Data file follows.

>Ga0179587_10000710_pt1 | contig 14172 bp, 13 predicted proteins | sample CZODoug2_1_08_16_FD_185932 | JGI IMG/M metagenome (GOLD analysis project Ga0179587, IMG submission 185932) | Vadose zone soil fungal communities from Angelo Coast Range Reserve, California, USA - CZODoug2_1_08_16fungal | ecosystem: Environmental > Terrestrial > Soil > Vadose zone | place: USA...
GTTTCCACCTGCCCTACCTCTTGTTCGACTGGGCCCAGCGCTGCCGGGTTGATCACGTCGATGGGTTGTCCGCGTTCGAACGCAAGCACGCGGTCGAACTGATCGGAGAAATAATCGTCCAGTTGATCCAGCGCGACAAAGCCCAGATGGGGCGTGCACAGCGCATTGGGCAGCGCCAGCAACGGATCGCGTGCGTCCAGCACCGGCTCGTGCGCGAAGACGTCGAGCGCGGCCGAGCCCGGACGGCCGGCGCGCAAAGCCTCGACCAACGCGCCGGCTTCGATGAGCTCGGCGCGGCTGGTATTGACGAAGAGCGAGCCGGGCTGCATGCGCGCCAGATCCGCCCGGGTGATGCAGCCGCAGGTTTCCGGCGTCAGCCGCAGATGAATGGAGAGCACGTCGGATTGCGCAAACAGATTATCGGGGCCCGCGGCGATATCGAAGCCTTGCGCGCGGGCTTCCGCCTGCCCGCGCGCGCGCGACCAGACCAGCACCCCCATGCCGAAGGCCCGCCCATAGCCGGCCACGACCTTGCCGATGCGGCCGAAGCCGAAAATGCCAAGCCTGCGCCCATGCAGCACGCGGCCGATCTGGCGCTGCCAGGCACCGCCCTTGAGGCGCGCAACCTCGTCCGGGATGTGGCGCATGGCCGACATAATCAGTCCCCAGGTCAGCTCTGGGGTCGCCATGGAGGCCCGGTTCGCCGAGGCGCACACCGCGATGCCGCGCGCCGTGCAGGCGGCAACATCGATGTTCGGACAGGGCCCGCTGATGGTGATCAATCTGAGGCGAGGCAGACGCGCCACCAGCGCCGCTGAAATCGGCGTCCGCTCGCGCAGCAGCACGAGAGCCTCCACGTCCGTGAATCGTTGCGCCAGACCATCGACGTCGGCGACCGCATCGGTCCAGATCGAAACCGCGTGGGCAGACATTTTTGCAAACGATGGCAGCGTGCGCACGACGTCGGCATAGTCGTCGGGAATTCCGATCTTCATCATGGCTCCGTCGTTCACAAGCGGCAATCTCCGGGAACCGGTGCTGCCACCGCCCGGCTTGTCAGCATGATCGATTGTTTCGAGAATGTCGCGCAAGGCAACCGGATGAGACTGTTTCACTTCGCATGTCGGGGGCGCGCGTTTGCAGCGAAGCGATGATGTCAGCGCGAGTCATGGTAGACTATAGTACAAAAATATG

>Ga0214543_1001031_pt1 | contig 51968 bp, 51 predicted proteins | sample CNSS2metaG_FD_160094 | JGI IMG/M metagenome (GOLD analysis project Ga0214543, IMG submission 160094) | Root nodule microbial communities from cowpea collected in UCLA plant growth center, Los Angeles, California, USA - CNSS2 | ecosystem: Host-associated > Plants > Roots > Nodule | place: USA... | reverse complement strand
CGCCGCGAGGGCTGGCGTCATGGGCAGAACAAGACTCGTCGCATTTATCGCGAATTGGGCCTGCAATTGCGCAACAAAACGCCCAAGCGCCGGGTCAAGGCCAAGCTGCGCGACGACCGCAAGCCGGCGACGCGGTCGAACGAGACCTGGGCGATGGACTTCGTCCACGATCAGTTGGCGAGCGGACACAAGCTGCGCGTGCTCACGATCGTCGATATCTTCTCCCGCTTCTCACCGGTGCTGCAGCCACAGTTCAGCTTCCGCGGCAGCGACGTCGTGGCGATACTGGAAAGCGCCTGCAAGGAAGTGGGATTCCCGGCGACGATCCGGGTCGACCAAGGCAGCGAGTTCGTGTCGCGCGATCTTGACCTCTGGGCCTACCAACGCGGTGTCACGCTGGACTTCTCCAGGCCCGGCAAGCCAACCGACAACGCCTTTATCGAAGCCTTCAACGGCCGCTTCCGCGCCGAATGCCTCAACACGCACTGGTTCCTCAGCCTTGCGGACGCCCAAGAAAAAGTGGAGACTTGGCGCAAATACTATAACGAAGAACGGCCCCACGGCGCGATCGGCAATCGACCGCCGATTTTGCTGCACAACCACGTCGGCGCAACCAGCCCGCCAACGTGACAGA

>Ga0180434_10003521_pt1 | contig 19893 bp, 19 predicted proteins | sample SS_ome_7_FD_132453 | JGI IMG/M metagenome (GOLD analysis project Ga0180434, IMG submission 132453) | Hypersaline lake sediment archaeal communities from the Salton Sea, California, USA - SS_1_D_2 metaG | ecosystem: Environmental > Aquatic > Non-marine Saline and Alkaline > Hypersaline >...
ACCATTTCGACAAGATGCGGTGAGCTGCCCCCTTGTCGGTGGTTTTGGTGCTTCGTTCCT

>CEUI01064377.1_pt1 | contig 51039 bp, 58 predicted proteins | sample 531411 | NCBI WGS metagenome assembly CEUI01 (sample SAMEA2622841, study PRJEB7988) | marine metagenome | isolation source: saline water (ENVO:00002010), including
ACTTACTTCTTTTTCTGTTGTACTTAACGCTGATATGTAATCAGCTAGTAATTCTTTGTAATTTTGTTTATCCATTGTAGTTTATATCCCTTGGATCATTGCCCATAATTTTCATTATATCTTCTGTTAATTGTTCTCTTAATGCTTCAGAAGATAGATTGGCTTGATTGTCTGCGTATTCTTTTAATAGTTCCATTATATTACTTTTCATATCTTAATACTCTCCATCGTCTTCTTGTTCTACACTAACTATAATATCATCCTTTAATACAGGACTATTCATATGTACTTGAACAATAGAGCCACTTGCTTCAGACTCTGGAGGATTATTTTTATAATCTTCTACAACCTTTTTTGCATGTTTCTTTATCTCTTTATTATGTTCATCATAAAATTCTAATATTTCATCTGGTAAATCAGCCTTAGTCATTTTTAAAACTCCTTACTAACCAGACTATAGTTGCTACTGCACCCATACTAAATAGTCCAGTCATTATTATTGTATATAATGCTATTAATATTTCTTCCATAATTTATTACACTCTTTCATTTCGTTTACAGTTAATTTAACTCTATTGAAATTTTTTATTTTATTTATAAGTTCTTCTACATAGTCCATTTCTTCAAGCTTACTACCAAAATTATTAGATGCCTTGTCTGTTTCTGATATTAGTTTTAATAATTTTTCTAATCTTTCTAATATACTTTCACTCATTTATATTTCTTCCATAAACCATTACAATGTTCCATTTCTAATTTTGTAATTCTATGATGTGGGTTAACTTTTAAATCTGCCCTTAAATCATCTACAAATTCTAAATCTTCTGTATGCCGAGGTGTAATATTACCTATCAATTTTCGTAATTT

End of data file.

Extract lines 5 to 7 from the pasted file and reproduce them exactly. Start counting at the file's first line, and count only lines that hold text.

>Ga0180434_10003521_pt1 | contig 19893 bp, 19 predicted proteins | sample SS_ome_7_FD_132453 | JGI IMG/M metagenome (GOLD analysis project Ga0180434, IMG submission 132453) | Hypersaline lake sediment archaeal communities from the Salton Sea, California, USA - SS_1_D_2 metaG | ecosystem: Environmental > Aquatic > Non-marine Saline and Alkaline > Hypersaline >...
ACCATTTCGACAAGATGCGGTGAGCTGCCCCCTTGTCGGTGGTTTTGGTGCTTCGTTCCT

>CEUI01064377.1_pt1 | contig 51039 bp, 58 predicted proteins | sample 531411 | NCBI WGS metagenome assembly CEUI01 (sample SAMEA2622841, study PRJEB7988) | marine metagenome | isolation source: saline water (ENVO:00002010), including